• Breach of contract. Strictly speaking, breach of contract is any violation of agreed-upon terms and conditions in a binding contract. In this case, an insurance contract means the insured client agree to pay a regular premium in exchange for a promise that the insurer will cover any claim.
• A tort claim, in addition to the original breach of contract claim, allows policyholders to recover up to two more times the amount of the benefits owed.
• Attorney’s fees can be set as a flat rate or established on a contingent basis.
• You also may be able to recover damages for mental and emotional distress. These are economic damages designed to compensate a plaintiff for psychological suffering as a result of an injury. It does not matter if the injury was intentional or occurred as a result of negligence.
• Finally, punitive damages may be applied as a deterrent and to punish the insurance company for its bad conduct. As a result, these can typically greatly exceed typical policy limits.
Your motor vehicle insurance company has a duty to act in good faith, too. The types of insurance benefits most commonly involved include:
Uninsured Motorist (UM): is a provision which provides drivers damages for any injury he or she receives from an uninsured, negligent driver. After a qualifying incident, the insurer pays the difference between what the uninsured driver can pay and what the injured driver would be entitled to as if the motorist had proper insurance.
Underinsured Motorist (UIM): is a provision that allows a victim to receive compensation after an accident with an at-fault driver whose liability limits are not adequate to cover damages and medical expenses. Your insurance will cover the gap between the expenses and what the at-fault driver's insurance will typically pay.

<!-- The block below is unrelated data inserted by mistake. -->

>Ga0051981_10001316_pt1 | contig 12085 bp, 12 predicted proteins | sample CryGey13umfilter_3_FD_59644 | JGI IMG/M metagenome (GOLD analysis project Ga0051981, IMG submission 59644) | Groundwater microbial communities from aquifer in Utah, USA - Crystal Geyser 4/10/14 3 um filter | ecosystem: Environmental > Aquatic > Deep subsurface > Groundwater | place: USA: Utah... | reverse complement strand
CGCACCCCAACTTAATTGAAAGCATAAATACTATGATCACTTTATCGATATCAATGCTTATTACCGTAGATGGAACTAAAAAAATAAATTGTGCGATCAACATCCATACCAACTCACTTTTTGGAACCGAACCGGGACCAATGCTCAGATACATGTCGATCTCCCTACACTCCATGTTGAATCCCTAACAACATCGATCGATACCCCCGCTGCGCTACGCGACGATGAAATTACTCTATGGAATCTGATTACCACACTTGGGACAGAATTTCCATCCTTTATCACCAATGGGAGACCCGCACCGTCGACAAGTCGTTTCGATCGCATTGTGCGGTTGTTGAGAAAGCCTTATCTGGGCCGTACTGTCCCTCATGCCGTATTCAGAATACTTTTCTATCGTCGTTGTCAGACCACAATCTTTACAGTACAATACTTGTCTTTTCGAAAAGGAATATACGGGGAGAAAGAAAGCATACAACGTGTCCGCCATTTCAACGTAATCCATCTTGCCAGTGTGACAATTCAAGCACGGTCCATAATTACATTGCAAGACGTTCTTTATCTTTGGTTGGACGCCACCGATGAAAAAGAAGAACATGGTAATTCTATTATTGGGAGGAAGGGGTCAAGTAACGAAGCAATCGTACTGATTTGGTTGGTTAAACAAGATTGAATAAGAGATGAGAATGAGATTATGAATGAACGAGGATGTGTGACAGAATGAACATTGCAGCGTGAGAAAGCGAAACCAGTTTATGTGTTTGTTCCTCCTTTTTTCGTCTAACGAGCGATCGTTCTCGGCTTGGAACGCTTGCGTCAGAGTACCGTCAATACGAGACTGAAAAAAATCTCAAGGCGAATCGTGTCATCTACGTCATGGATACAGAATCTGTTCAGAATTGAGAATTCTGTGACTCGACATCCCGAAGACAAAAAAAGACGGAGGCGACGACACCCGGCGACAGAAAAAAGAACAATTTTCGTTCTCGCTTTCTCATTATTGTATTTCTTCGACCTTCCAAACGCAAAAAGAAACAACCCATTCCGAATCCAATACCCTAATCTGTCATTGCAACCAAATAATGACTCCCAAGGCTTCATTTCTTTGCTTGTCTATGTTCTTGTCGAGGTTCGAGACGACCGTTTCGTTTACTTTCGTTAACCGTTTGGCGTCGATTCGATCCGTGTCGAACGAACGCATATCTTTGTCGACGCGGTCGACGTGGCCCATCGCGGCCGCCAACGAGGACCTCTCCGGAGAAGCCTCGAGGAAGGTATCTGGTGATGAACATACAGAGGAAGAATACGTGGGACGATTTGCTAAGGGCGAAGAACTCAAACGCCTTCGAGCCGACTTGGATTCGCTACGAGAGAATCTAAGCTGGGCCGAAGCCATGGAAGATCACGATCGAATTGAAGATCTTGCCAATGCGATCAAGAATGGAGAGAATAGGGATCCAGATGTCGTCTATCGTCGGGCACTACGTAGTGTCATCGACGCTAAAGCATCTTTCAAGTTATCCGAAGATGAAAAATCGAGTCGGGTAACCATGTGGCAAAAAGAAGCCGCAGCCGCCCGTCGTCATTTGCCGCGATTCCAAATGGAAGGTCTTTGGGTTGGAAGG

Medical Payments (Med Pay): is a provision that provides immediate and necessary medical services following a car accident that results in injury.
Also, if you are in a car accident and a claim is brought against you by the other party, your insurance company typically has a duty to defend you and settle claims brought against you without exposing you to out-of-pocket financial losses. A Burg Simpson Denver injury attorney has the experience and resources to handle bad faith insurance claims against car insurers.
Other insurers, including, homeowner, renters, health, and disability insurers may be liable for their bad faith actions in handling claims. However, bad faith claims brought in health or life insurance cases can sometimes be prevented by ERISA. ERISA – the Employee Retirement Income Security Act of 1974 – is a federal law that establishes minimum standards for most voluntarily established pension and health plans in private businesses to provide protection for plan participants. ERISA doesn’t require employers to establish a health plan for its employees, but it does regulate its operation if an employer decides to launch one.
It is complicated. There are a lot of rules, exceptions and variations in this area of law. Burg Simpson’s Denver personal injury attorneys have the experience and resources to navigate this complicated landscape and pursue insurance claims against insurers who act in bad faith.
Call The Colorado Insurance Bad Faith Lawyers At Burg Simpson
If you are frustrated with the way your insurance company is treating you after you filed a claim – whether it involves a motor vehicle accident, a house fire, or a disability – you have every right to fight for what you’re owed. Bad faith lawsuits can be exceedingly complex and require the expertise of personal injury attorneys who have years of experience handling hundreds of these types of cases.
These cases can also result in large damage rewards, often because of generous punitive damage rulings. One of the better-known examples is a 2001 U.S. Supreme Court case, State Farm Mutual Auto. Ins. Co. v. Campbell, which overturned a $145 million jury verdict against State Farm Insurance. Bad faith cases can be slow, tedious endeavors, too. That is because any underlying legal proceedings often have to be resolved first. The 2003 Campbell decision took more than two decades to reach its conclusion.
Burg Simpson can help. We have decades of experience handling these sorts of intricate cases. We have an unmatched reputation in the legal community. We also have the resources to overcome the deep pockets of insurance companies to secure your benefits, negotiate, and settle bad faith claims. If need be, Burg Simpson can battle your insurance company in court if they will not settle.
Each Burg Simpson personal injury lawyer has helped many other consumers in Colorado receive the insurance benefits they deserve and recover compensation for the bad faith actions of their insurers. Call us today at 303-792-5595 or fill out a free case evaluation form here for help before it’s too late.